Pathophysiology of Ischemia-Reperfusion Injury

Research output: Contribution to journalArticle

22 Citations (Scopus)

Abstract

Our studies characterized the intestinal microcirculatory changes in canine models of intestinal hypoperfusion (hemorrhagic shock) or ischemia-reperfusion (small bowel autotransplantation). The villus microcirculatory parameters (functional capillary density, mean red blood cell velocity) were observed by intravital microscopy using orthogonal polarization spectral imaging. The leukocyte reaction (rolling and firm adherence) in the mesentery was quantified by using conventional fluorescence videomicroscopy. The investigations were aimed at determining whether the compromised intestinal villus perfusion could be influenced by endothelin-A receptor inhibition, volume resuscitation, or ischemic preconditioning. The results demonstrated the pathophysiological significance of endothelin-A receptor activation in ischemia-reperfusion-induced microcirculatory changes. Second, it was shown that colloid fluid therapy with hydroxyethyl-starch effectively ameliorated the microcirculatory consequences of hypovolemia, which correlated with a lower endothelin release. Third, ischemic preconditioning when applied 60 minutes before ischemia, inhibited the reperfusion-induced superoxide production, improved capillary perfusion, and attenuated leukocyte activation within the intestinal graft. Among the examined therapeutic strategies aimed at improving the outcome of intestinal microcirculatory dysfunction, endothelin-A receptor antagonist pretreatment and ischemic preconditioning are promising tools to decrease the harmful consequences of ischemia/reperfusion.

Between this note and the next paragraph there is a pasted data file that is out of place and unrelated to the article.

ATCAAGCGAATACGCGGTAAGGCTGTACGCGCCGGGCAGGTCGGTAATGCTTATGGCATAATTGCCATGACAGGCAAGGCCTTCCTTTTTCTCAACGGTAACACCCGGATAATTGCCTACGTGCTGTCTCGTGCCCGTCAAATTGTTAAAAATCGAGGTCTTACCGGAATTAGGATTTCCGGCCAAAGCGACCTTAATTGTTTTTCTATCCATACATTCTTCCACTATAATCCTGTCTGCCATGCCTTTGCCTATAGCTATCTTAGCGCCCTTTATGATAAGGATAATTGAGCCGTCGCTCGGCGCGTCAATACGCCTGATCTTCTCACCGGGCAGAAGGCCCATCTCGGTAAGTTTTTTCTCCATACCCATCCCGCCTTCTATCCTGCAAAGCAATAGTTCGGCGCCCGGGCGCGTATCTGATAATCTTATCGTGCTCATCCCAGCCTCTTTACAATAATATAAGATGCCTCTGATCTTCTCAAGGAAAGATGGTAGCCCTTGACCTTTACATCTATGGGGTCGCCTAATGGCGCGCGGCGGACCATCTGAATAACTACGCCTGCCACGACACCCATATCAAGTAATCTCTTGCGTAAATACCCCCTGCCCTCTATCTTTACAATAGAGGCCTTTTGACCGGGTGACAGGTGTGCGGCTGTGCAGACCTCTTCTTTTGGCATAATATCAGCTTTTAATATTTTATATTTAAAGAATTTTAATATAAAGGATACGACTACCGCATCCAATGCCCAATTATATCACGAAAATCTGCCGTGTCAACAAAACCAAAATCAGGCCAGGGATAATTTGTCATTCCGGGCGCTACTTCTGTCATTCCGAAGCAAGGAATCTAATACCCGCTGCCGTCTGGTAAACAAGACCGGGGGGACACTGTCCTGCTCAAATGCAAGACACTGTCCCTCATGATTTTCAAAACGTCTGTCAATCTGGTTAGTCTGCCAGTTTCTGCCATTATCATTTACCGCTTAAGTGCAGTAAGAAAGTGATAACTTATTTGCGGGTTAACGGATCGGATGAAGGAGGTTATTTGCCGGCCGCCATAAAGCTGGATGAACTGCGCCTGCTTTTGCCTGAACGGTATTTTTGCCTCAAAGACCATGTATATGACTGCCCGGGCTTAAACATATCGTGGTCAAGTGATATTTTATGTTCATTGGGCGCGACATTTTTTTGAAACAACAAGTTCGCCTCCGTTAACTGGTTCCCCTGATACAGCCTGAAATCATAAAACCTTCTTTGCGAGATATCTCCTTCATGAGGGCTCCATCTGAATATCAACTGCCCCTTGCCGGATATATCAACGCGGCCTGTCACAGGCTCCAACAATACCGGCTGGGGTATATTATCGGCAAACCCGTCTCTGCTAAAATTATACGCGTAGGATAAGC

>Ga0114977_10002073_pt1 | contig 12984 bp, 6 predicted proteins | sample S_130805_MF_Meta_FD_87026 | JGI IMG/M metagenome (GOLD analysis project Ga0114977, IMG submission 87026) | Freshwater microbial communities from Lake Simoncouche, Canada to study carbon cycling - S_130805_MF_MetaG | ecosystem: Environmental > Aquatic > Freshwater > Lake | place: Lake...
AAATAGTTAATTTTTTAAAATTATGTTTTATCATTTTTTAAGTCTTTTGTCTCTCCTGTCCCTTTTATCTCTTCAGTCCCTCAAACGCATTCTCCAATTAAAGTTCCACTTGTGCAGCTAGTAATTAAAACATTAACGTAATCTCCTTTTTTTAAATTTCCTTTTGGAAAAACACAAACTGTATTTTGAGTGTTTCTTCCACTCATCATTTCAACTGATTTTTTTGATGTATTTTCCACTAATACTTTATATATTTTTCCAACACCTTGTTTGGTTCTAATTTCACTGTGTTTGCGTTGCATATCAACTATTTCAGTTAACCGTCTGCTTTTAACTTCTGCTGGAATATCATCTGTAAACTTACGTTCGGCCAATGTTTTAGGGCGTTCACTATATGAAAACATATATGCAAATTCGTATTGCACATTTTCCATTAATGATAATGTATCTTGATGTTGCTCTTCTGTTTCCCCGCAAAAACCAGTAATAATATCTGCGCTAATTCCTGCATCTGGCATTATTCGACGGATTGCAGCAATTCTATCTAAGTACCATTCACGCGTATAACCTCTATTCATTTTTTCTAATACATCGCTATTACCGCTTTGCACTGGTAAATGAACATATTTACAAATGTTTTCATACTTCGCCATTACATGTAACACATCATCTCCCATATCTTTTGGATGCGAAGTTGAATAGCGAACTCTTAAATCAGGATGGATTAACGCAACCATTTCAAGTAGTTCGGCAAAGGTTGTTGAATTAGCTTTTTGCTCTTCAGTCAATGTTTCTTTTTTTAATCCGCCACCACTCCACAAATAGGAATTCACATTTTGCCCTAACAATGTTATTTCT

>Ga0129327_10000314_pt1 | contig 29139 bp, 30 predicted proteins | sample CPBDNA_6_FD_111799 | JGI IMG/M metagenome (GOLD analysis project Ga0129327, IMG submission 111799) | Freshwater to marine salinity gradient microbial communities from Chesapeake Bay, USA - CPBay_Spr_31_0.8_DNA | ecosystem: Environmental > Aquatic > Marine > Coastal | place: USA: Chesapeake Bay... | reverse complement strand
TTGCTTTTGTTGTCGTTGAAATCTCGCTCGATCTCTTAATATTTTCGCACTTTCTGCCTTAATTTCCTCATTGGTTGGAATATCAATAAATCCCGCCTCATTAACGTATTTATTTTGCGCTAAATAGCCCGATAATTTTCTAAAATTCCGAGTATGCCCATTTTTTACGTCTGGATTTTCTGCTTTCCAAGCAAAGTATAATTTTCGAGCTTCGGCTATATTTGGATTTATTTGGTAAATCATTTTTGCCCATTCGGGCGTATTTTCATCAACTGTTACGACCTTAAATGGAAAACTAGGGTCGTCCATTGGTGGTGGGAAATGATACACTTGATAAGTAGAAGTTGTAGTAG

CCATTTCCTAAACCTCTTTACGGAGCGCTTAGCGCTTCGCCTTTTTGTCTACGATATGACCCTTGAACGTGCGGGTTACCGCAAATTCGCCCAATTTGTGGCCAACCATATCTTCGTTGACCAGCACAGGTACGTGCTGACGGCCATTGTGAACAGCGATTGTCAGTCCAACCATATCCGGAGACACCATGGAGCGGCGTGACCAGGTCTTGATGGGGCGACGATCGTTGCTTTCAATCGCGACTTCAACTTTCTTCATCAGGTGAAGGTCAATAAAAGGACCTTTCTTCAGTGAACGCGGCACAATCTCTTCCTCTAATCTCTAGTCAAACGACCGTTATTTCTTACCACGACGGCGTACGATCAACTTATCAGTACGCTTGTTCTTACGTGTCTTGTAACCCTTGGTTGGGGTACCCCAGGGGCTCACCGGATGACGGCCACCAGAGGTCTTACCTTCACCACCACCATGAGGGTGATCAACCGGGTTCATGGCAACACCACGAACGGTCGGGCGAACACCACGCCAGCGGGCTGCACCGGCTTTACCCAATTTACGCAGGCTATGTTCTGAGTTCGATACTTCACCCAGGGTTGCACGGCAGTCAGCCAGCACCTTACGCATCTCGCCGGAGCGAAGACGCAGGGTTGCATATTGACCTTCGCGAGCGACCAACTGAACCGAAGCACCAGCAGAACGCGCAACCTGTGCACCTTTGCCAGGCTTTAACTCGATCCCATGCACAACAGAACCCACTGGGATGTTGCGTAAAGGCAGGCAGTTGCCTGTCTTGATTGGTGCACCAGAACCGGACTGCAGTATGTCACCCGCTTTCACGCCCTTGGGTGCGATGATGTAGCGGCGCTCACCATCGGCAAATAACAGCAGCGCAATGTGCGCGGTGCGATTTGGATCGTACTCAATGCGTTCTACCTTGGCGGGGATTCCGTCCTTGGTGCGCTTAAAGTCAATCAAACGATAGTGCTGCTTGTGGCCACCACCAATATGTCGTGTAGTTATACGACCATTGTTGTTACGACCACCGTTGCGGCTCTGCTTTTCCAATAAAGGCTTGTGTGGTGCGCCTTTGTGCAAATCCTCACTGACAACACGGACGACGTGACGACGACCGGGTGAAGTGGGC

Original languageEnglish
Pages (from-to)826-828
Number of pages3
JournalTransplantation Proceedings
Volume38
Issue number3
DOIs
Publication statusPublished - Apr 2006

Fingerprint

Reperfusion Injury
Ischemic Preconditioning
Reperfusion
Ischemia
Endothelin A Receptors
Perfusion
Leukocyte Rolling
Video Microscopy
Hypovolemia
Mesentery
Hemorrhagic Shock
Autologous Transplantation
Fluid Therapy
Endothelins
Colloids
Resuscitation
Superoxides
Starch
Canidae
Leukocytes

ASJC Scopus subject areas

  • Surgery
  • Transplantation

Cite this

Pathophysiology of Ischemia-Reperfusion Injury. / Kaszaki, J.; Wolfárd, A.; Szalay, L.; Borós, M.

In: Transplantation Proceedings, Vol. 38, No. 3, 04.2006, p. 826-828.

Research output: Contribution to journalArticle

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